dior stage an epic rodeo cruise show in the rain in chantilly
The house’s first female Artistic Director continued to extol the power of femininity with a show dedicated to Mexico’s fearless female rodeo riders, the Escaramuzas.
May 28 2018, 1:33pm
Images courtesy Dior
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Strong women have inspired Maria Grazia Churi’s collections since she took over the helm of Dior as the first female Artistic Director in 2016. From her sell-out “We should all be feminists” T-shirts, to comments on the role of women in the arts and the women’s rights movement (“Women’s rights are human rights”), she is unwavering in her quest to marry feminism and high fashion, winning the Swarovski Award for Positive Change at the 2017 Fashion Awards.
For Dior’s 2019 Cruise collection, shown last night at France’s Château de Chantilly, Chiuri once again used her platform to shine a light on inspiring women around the globe, this time focusing on the fearless female rodeo riders of Mexico, or Escaramuzas.
Competing in a historically male-dominated industry, Escaramuzas perform stunts on horseback at breakneck speed, while wearing traditional Mexican dress and riding side saddle.
Chiuri’s equestrian theme was beautifully set off by her chosen venue. Located 25 miles northeast of Paris, the Château de Chantilly is one of the finest jewels in the crown of France's cultural heritage, and is the largest stables in Europe.
As the heavens opened and the rain beat down, eight Escaramuzas entered the sandy show space astride eight white horses. Dressed in embroidered black and white Dior dresses and emblazoned sombreros, they galloped ferociously around the ring, before forming a circle in the middle of the show space.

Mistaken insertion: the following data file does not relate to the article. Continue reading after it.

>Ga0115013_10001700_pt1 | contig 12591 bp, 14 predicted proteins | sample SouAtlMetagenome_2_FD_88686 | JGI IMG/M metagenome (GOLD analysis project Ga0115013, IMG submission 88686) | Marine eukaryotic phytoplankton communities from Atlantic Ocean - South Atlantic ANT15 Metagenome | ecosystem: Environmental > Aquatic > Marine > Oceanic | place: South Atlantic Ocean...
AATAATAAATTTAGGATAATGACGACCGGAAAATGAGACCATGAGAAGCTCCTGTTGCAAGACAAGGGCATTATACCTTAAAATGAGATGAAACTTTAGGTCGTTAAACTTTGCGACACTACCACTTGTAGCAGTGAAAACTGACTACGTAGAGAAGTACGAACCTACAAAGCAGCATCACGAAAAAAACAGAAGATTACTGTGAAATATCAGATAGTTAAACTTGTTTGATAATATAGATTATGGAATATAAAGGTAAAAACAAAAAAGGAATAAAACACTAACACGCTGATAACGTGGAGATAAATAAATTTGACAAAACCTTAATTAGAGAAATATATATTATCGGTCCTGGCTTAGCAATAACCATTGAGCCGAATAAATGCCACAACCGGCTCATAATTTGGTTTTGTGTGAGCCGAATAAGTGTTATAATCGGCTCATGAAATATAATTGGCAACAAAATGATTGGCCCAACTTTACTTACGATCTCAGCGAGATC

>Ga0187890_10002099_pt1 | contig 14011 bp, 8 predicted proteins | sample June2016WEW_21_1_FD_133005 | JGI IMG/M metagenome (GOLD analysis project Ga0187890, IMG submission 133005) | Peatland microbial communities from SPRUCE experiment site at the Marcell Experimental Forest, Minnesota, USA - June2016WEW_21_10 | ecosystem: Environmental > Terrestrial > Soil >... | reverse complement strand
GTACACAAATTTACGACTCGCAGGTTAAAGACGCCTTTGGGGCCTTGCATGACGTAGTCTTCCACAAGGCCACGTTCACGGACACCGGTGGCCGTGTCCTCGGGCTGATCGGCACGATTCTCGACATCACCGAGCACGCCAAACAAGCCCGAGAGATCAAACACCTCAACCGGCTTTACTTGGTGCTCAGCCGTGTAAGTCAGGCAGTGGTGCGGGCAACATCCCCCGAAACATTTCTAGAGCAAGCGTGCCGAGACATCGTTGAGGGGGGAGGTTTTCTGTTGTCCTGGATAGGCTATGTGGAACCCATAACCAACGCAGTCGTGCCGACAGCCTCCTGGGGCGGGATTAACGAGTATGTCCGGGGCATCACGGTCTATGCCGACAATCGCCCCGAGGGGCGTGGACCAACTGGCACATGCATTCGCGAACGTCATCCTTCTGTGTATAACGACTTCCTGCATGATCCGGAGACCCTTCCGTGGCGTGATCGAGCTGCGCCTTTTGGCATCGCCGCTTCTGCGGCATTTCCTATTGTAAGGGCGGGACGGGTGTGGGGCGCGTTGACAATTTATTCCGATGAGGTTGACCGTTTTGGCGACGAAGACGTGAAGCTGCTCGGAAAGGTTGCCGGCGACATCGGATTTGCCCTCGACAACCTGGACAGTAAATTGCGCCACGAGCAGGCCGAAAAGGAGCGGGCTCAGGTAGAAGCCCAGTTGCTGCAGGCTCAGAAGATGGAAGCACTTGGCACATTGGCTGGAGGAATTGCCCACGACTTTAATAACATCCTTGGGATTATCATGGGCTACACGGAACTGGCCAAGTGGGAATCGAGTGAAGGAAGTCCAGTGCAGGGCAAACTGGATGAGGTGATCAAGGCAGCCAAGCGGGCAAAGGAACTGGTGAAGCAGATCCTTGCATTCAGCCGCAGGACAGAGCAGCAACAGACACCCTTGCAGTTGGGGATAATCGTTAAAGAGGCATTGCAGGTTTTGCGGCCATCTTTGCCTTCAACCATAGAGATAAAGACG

The collection that followed artfully merged this equestrian influence with Dior’s heritage. Riding skirts came teamed with crisp white shirts and black ties, jodhpurs with Bar jackets and France’s traditional Toile de Jouy print reinterpreted with evocative imagery of tigers and serpents. Chantilly lace — a legacy of the region — delicately adorned slim-fitting shirts and full-bodied skirts, while waists came nipped in with wide black leather belts. The models’ waist length ponytails swished beneath black and white rodeo hats as they stomped through the rain in green rubber galoshes and black riding boots.
The weather may have been far from ideal, but there was something undeniably epic about such a biblical downpour. As the models strode determinedly through the storm, followed by Maria Grazia herself, it called to light women’s own hope, strength and courage in the face of adversity, and the age old adage that whatever happens, “the show must go on!”
This article originally appeared on i-D UK.